Biking was chic in the 1850s, just like today. But so-called “Hipsters” probably couldn’t afford them; they ran from $100-150 (which would be $1600-$2400 today!)
Arresting the mayor. A train station trunk discovered with naked woman inside. Duping the press into starting a panic on Wall Street. Click through for some of the craziest incidents of yesteryear.
Lots of words and phrases in the book still have the same meaning—a “crib” was a person’s home then too, the police have always been “pigs”—but there are quite a few whose meanings have slightly shifted as well: To “break a leg” then wasn’t something you said to an actor about to go on stage—it was what you called seducing a girl (which is why, we guess, mothers of children born out of wedlock were called “ankle” and “broken leg”). And while to “croak” still meant to die, newspapers at the time were also called “croakers.”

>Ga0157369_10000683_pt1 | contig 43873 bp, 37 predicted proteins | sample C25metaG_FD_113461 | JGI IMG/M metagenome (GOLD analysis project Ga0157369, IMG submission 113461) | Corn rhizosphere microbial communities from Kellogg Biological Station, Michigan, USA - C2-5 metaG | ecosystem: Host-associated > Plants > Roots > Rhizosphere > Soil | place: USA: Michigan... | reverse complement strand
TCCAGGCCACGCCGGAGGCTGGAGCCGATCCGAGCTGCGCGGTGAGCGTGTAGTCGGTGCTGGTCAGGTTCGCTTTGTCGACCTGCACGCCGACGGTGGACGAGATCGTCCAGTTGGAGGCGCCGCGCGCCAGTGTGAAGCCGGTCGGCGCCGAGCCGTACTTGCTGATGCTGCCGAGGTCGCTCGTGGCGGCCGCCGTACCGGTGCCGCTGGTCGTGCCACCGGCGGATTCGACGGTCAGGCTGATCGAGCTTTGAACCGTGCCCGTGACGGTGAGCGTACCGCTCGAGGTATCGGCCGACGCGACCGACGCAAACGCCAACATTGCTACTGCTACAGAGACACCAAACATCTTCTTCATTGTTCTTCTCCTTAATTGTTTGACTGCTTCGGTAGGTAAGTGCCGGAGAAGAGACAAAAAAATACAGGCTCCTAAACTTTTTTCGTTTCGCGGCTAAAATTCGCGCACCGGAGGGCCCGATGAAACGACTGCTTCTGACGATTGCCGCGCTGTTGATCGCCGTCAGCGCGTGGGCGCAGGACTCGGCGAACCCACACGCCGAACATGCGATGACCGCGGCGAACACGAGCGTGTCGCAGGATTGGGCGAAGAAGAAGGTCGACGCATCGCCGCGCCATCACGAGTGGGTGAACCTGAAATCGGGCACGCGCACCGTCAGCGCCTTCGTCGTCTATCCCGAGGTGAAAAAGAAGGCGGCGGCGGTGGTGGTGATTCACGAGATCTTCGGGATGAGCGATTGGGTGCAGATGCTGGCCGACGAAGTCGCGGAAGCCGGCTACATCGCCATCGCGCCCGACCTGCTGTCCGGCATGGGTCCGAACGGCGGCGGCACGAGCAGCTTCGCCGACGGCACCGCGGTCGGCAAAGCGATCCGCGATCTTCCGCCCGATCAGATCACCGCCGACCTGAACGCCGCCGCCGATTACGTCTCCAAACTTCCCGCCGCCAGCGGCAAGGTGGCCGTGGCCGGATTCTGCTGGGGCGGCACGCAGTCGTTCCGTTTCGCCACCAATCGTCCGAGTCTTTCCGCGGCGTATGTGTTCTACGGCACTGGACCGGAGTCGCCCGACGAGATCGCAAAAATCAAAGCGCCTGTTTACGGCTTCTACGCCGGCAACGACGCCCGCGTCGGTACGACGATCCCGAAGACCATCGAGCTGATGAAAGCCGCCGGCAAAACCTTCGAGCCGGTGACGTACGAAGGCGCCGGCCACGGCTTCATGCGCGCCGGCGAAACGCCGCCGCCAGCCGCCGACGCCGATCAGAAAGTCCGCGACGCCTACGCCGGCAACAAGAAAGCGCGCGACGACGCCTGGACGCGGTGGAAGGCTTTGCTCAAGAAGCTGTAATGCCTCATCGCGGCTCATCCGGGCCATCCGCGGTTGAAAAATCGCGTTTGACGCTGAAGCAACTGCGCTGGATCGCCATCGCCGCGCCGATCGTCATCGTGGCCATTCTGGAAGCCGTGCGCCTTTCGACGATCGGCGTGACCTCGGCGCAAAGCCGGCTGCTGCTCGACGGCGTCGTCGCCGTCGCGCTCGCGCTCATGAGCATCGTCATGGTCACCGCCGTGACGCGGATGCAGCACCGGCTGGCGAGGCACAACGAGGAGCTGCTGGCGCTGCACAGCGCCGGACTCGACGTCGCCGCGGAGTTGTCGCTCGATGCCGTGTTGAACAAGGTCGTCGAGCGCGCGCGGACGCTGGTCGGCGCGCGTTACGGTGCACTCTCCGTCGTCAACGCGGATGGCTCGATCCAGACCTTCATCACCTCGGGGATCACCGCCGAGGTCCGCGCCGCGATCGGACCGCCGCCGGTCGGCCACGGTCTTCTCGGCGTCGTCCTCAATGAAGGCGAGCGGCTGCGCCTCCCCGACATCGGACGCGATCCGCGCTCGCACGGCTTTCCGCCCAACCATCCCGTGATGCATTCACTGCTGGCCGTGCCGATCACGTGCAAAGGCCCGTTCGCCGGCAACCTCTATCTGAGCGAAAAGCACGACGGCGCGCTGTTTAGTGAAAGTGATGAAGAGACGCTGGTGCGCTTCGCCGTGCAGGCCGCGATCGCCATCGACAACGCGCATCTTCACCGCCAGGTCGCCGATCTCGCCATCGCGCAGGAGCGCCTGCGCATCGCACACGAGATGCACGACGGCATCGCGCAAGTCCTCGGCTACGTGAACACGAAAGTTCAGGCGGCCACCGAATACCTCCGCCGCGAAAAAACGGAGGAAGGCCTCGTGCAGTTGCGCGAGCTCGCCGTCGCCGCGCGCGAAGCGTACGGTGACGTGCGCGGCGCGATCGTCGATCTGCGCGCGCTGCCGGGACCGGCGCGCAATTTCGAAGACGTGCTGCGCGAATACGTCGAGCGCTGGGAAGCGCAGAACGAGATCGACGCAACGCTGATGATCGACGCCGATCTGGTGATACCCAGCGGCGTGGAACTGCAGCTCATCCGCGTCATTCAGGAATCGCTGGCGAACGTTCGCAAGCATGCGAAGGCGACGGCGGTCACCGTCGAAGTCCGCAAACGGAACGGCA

Another example: Thanks to Mario Puzo most of us think of a “Godfather” as the head of a mob, or the “mobility” in 1859 talk, but back then they were something entirely different. Godfathers were “jurymen; so called because they name the degrees of crime as to grand or petit larceny, etc., etc.”
Read the list at Gothamist.